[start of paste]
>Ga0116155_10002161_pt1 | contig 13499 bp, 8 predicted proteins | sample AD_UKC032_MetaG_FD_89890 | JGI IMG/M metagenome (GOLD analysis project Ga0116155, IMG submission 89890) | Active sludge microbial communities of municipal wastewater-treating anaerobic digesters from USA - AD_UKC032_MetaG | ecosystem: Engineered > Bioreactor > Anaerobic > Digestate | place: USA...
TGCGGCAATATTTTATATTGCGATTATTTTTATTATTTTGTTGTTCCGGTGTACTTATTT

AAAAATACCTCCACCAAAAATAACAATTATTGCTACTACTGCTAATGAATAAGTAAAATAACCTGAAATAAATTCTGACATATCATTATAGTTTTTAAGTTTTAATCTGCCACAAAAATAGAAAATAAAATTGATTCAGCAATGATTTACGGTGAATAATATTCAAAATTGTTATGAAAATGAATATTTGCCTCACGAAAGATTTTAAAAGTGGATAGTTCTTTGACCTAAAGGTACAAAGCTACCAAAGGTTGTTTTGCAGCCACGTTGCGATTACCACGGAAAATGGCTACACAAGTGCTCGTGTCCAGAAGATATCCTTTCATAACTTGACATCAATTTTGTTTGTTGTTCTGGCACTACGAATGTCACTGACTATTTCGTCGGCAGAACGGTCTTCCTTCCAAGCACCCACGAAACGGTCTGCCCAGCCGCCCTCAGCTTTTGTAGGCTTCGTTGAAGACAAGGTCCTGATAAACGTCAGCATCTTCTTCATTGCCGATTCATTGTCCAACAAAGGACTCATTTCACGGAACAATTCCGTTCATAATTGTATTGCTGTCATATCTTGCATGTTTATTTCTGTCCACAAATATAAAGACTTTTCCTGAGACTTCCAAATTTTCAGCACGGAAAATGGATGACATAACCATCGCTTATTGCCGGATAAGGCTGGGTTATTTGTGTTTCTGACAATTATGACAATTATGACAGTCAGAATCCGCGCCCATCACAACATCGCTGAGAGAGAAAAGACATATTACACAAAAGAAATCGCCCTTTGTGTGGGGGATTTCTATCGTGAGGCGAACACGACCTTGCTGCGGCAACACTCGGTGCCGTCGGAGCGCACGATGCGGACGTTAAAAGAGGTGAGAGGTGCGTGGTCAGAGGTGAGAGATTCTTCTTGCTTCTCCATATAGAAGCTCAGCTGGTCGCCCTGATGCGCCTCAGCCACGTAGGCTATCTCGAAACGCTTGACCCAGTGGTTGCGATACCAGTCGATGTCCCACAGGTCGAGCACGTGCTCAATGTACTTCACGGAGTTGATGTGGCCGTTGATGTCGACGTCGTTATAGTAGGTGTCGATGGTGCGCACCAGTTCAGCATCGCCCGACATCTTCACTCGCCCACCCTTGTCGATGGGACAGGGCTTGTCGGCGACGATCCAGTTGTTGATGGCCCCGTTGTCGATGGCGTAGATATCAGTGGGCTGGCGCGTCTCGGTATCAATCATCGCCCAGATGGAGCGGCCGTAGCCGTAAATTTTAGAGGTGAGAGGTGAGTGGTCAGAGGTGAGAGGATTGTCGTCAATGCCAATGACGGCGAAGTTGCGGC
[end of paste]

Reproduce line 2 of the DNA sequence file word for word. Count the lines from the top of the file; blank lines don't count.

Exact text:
TGCGGCAATATTTTATATTGCGATTATTTTTATTATTTTGTTGTTCCGGTGTACTTATTT